Under no circumstances, however, will the German Government and the German Volk allow themselves to be coerced into signing anything which would constitute a perpetuation of Germany’s degradation. Any attempt to influence the Government and the Volk with threats will be to no avail. It is conceivable that, contrary to everything which is right and moral, Germany could be raped; it is, however, inconceivable and out of the question that such an act could be accorded legitimacy by means of our own signature.


The attempt has been made in newspaper articles and regrettable speeches to threaten Germany with sanctions, but a method as monstrous as this can only be the punishment for the fact that, by demanding disarmament, we are asking that the treaties be fulfilled. Such a measure could lead only to the ultimate moral and factual invalidation of the treaties themselves. But even in that case, Germany would never give up its peaceful demands. The political and economic consequences-the chaos which such an attempt would cause in Europe-would be the responsibility of those who resorted to such measures to fight a people which is doing no harm to the world.


Any such attempt, any attempt at doing violence to Germany by means of forming a simple majority against the unequivocal spirit of the treaties could only be dictated by the intention of excluding us from the conferences. But today the German Volk possesses enough character to refrain, in such an event, from forcing its cooperation upon the other nations; it would rather, albeit with a heavy heart, draw the only possible conclusions.


It would be difficult for us to remain a member of the League of Nations as a Volk subjected to constant degradation. The German Government and the German Volk are aware of the present crisis. For years, warnings have come from Germany to desist from the methods which have inevitably produced this political and economic state of affairs. If the present course is held and the present methods are continued, there can be no doubt as to the final result.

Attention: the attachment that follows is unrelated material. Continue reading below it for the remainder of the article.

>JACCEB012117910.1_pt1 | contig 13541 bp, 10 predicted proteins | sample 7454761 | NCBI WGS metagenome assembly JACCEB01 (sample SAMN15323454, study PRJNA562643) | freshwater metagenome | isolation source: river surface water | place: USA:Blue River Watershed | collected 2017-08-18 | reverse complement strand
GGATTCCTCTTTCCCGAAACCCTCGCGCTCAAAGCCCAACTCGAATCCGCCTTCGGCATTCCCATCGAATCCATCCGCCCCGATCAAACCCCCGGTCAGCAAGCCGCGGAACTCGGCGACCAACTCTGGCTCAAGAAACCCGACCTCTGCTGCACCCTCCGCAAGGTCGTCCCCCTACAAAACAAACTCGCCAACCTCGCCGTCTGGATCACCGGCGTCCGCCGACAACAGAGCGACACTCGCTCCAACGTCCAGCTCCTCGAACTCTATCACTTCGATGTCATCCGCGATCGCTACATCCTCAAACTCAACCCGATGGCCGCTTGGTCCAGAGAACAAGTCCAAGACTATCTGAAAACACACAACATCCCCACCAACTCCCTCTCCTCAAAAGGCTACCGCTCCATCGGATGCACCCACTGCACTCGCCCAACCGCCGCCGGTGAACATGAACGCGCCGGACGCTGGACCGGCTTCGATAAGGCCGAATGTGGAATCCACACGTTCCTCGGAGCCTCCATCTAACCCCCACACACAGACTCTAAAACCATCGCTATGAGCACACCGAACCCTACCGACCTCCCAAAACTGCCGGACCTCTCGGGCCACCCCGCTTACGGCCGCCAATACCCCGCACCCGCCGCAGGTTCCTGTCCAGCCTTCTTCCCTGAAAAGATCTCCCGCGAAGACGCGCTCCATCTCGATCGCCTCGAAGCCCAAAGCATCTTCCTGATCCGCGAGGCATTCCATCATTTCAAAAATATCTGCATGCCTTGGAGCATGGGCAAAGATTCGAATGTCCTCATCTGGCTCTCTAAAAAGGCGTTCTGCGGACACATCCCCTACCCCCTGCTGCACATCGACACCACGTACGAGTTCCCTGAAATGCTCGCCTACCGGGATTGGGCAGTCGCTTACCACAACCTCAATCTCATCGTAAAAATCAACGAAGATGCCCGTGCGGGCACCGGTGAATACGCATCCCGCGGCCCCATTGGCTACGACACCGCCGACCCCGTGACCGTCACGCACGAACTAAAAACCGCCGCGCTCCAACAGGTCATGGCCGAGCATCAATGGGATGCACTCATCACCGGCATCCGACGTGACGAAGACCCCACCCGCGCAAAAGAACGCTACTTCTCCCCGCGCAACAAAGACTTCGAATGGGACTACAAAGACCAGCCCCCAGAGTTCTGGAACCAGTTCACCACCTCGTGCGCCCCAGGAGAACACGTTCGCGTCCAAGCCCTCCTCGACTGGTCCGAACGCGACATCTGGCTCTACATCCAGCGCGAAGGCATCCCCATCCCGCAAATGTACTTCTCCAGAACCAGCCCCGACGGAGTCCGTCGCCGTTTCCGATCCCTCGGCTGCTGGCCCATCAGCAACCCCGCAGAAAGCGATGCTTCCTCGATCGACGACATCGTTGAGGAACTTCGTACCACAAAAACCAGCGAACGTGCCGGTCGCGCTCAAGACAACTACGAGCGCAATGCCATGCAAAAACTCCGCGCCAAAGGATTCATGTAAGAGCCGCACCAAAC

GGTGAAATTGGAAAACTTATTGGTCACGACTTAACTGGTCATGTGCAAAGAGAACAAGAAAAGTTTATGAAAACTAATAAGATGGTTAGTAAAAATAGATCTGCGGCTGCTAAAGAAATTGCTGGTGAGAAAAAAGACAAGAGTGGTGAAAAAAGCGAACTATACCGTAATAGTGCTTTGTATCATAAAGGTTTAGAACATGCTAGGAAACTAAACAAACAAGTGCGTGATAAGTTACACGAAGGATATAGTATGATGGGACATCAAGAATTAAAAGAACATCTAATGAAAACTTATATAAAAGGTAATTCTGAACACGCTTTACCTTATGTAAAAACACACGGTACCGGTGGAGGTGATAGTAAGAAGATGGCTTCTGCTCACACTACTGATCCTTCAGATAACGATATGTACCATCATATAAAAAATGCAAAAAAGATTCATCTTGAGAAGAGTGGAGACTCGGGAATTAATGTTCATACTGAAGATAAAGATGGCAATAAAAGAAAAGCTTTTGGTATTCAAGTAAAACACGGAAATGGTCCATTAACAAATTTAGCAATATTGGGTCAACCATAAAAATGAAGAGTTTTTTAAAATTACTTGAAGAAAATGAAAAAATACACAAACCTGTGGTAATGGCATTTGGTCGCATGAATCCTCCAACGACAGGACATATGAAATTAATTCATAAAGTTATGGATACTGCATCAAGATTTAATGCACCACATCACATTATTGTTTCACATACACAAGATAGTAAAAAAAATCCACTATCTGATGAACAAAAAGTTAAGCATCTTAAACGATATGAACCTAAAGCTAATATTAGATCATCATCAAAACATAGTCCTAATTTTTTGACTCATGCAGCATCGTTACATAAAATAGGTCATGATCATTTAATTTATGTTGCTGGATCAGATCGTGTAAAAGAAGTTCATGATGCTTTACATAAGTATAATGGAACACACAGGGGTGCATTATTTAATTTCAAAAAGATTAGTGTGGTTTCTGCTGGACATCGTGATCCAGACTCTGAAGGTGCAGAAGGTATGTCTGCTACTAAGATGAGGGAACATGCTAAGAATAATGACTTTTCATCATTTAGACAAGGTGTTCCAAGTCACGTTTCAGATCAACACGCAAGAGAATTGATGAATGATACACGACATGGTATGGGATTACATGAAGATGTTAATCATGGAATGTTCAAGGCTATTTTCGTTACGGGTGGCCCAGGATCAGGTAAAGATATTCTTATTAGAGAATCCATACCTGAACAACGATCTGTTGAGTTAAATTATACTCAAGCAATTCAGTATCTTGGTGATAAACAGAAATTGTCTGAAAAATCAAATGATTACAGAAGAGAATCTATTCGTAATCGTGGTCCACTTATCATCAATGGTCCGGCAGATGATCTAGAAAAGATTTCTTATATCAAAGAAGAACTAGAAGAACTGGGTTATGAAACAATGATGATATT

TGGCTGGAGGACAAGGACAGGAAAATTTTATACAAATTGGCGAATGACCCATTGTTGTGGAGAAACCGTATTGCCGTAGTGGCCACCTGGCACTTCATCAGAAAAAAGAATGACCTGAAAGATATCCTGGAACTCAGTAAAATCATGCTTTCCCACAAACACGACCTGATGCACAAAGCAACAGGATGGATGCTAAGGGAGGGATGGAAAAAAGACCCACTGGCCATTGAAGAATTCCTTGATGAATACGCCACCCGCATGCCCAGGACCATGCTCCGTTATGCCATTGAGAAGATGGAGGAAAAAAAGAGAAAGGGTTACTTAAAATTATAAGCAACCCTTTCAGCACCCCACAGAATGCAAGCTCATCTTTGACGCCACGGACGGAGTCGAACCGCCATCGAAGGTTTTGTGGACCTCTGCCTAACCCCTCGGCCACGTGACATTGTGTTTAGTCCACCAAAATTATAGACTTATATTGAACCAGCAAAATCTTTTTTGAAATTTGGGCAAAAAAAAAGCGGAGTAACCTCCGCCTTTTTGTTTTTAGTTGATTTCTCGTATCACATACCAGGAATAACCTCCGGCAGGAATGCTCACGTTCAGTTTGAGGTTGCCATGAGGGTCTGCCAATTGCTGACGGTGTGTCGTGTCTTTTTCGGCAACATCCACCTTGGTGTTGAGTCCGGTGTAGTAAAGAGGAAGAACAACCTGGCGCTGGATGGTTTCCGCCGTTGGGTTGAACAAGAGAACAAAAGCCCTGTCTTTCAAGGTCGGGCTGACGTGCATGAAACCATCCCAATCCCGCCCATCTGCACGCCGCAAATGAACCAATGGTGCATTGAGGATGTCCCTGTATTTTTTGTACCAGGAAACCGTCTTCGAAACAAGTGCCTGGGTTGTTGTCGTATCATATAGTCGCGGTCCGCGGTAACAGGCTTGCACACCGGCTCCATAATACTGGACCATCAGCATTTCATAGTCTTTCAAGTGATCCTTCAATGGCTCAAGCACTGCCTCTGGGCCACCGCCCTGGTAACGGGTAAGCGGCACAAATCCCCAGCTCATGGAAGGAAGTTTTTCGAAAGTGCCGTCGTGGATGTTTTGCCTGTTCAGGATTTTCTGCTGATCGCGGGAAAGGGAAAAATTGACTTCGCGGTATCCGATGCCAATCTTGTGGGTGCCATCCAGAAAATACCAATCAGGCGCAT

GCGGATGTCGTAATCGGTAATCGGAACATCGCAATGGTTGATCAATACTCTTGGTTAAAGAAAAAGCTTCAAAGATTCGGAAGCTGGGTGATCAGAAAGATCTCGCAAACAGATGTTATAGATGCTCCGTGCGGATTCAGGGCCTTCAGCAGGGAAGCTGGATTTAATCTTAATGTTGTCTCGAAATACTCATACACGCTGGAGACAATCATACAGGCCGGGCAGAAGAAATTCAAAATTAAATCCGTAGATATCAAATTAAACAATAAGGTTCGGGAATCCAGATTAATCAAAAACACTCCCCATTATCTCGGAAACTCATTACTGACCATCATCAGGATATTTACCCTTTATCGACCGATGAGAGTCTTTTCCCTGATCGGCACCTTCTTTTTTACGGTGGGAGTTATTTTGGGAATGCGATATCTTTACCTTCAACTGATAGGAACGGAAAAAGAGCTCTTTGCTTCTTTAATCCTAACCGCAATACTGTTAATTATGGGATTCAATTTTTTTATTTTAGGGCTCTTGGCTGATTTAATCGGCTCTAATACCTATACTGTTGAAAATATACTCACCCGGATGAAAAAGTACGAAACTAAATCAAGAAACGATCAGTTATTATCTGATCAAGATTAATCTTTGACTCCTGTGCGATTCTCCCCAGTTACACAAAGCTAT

Seeming political successes on the part of individual nations will be followed by all the more severe economic and hence political catastrophes affecting all. We regard it as our first and foremost task to prevent this.


No effective action has been undertaken to date. The rest of the world tells us that one did, in fact, harbor a certain amount of sympathy for the former Germany; now at least we have become acquainted with the consequences and effects of this “sympathy” in Germany and for Germany! Millions of lives destroyed, entire trades ruined, and an enormous army of unemployed-an inconsolable wretchedness, the extent and depth of which I would like to convey to the rest of the world today in a single figure: Since the day when this Treaty was signed, which was, as a work of peace, to be the foundation for a new and better age for all peoples, there have been 224,000 people in our German Volk who, moved almost exclusively by want and misery, have chosen to take their own lives-men and women, young and old alike! These incorruptible witnesses are an indictment against the spirit and fulfillment of a treaty, from the effects of which not only the rest of the world, but also millions of people in Germany once expected salvation and good fortune. May this also serve to make the other nations understand Germany's unshakable will and determination to finally put an end to a era of human aberration in order to find the way to an ultimate consensus of all on the basis of equal rights.